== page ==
New questions for the big six mean Miliband's price freeze will continue to dominate

A new study by Ofgem shows that while consumers are paying up to 11.1% more, wholesale prices have risen by just 1.7% in the last year.

As even Conservatives now privately concede, Ed Miliband's pledge to freeze energy prices has had more political impact than any announcement since George Osborne's 2007 promise to cut inheritance tax. In the five weeks since the Labour conference, rarely a day has passed without it leading the debate. 

If the Tories are hoping to change the subject this week, they're likely to prove disappointed. On Tuesday, representatives of the big six will appear before the energy select committee to be questioned on price rises, and the day hasn't begun well for them. New data from the energy regulator Ofgem shows that while consumers have been hit by price increases of up to 11.1%, wholesale prices have risen by just 1.7% over the last year. It's a finding that will make it even harder for the firms to justify their inflation-busting price hikes. While the wholesale element of the average bill has risen from £600 to £610, Ofgem estimates that companies’ average net profit margin has more than doubled from £45 a household to £95.

The big six have responded this morning by disputing Ofgem's figures. A spokesman for British Gas said: "The prices that individual suppliers pay depend on their own hedging strategies, and the Ofgem methodology is, at best, an approximation of what those hedging profiles are. We buy a certain amount of gas more than two years in advance, and if you look at the 24 month figure to October 2013, there has been an 18 per cent increase in the wholesale cost." A spokesman for SSE said: "This is very much a global market and we are seeing increased international competition for supplies, which is putting up prices". But given the consistent lack of transparency shown by firms over how their profits are made, few will be willing to accept their excuses. 

For the coalition, the energy companies' kamikaze media strategy is a political headache. While it's likely that George Osborne will announce plans to reduce the green charges paid by consumers when he delivers his Autumn Statement on 4 December, the government still lacks a policy able to convince the public that it is on their side against the big six. A recent poll by Survation for the Mail on Sunday found that 75% do not believe that green measures are to blame for higher bills. Unless ministers are prepared to demonstrate how they will force companies to return some of their ill-gotten gains, it is alternative proposals, whether Miliband's price freeze or Major's windfall tax, that will continue to dominate.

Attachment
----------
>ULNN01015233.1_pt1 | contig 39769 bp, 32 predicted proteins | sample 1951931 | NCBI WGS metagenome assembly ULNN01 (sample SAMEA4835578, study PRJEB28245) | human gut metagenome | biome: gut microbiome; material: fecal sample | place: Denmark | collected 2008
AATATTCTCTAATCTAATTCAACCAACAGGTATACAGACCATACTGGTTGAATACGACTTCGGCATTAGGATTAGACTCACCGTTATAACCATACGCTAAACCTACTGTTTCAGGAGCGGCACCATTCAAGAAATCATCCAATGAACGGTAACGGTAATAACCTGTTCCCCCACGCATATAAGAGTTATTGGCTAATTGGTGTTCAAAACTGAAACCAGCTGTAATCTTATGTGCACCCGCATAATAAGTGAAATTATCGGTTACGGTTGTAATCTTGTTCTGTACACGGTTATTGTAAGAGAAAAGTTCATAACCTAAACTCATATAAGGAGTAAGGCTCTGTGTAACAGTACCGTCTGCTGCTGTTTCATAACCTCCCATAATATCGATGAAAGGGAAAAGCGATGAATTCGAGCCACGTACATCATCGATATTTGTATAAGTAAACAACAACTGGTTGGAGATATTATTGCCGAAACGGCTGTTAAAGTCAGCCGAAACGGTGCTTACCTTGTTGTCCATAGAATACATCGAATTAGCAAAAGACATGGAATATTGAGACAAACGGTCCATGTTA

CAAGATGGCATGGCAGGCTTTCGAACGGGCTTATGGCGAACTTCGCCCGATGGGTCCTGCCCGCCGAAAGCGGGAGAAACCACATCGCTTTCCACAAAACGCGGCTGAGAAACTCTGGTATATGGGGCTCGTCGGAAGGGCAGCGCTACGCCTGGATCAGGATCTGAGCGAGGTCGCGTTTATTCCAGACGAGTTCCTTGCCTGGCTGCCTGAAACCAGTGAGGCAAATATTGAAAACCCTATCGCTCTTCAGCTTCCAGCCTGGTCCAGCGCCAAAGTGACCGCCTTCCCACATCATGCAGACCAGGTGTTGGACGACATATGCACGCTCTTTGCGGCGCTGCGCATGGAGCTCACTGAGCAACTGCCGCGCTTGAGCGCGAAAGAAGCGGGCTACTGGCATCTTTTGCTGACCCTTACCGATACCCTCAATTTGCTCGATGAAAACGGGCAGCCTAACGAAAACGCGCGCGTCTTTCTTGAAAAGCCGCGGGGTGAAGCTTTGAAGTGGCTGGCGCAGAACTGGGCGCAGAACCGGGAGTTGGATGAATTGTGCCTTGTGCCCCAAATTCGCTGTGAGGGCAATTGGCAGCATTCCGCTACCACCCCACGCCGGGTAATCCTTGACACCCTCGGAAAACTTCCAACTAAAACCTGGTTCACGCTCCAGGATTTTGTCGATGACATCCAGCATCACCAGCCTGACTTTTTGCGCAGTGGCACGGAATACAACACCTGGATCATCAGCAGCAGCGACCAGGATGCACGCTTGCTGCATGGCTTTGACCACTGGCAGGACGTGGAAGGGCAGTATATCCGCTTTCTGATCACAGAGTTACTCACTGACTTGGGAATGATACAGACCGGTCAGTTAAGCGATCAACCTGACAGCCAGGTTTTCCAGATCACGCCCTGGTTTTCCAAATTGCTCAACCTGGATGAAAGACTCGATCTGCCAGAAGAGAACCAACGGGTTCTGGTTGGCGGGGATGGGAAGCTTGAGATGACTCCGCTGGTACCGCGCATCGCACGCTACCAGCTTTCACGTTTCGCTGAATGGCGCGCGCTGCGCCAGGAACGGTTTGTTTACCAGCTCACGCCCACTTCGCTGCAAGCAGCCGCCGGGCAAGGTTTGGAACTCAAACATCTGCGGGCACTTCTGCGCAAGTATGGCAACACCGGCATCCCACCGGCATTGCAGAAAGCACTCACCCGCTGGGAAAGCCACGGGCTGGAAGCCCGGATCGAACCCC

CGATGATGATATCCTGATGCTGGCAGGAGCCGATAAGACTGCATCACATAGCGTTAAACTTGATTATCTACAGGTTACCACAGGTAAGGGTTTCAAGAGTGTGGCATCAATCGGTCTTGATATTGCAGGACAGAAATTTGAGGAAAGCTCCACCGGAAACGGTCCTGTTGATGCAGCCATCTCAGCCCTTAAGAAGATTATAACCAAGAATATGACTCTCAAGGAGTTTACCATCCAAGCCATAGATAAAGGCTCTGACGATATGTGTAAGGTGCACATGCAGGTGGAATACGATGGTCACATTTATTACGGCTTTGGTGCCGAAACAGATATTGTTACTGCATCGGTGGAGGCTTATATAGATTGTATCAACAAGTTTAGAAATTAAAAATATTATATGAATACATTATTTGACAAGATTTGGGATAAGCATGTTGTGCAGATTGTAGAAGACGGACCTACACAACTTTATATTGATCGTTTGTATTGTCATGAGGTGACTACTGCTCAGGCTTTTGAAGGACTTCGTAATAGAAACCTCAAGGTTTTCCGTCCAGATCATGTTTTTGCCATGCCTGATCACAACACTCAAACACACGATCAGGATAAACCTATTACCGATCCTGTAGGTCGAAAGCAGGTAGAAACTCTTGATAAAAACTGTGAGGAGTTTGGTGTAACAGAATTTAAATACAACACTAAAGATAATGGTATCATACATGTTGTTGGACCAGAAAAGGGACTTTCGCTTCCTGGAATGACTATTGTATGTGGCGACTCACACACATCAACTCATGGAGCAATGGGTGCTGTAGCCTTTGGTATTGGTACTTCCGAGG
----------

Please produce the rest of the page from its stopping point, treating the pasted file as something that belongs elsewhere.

British Gas branding adorns the entrance to Leicester's Aylestone Road British Gas Centre. Photograph: Getty Images.

George Eaton is political editor of the New Statesman.

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The Tories have missed a chance to show that they care about student debt

After condemning Jeremy Corbyn for his "betrayal", the government has still raised the top student interest rate to 6.1 per cent. 

For weeks, the Conservatives have assailed Jeremy Corbyn for his alleged betrayal over student debt. The Labour leader told NME during the campaign that he would "deal with" the issue. But he later clarified that this did not amount to a "commitment" to wipe out student debt (which would cost around £100bn) and that he had been "unaware of the size of it at the time". For this, the Tories have accused him of Clegg-style hypocrisy. 

There is little sign, however, that the attack has proved effective. Labour’s manifesto said nothing on the subject of student debt and Corbyn's language in the NME interview was ambiguous. "I’m looking at ways that we could reduce that [student debt], ameliorate that, lengthen the period of paying it off," he said. There is no comparison with the Liberal Democrats, who explicitly vowed not to raise tuition fees before trebling them to £9,000 as part of the coalition. Young voters still credit Corbyn for his vow to abolish tuition fees (were he to break this promise in power, it would be a different matter). 

A further problem for the Tories is that they have spotlighted a problem - student debt - without offering any solution. At present, graduates pay a marginal tax rate of 41 per cent on earnings over £21,000 (20 per cent income tax, 12 per cent national insurance and 9 per cent student loan repayment). This, combined with the average debt (£50,800), leaves them struggling to save for a home deposit, or even to pay the rent. The Conservatives, unsurprisingly, are unable to sell capitalism to voters with no capital. 

Yet rather than remedying this problem, the government has compounded it. The Department of Education has ruled out reducing the top interest rate on student loans from 6.1 per cent, meaning the average student will accrue £5,800 in interest charges even before they graduate.

By maintaining the status quo, the Tories have missed a chance to demonstrate that they have learned from their electoral humbling. Had they reduced student debt, or cut tuition fees, they could have declared that while Corbyn talks, they act. Instead, they have merely confirmed that for graduates who want change, Corbyn remains their best hope. 

George Eaton is political editor of the New Statesman.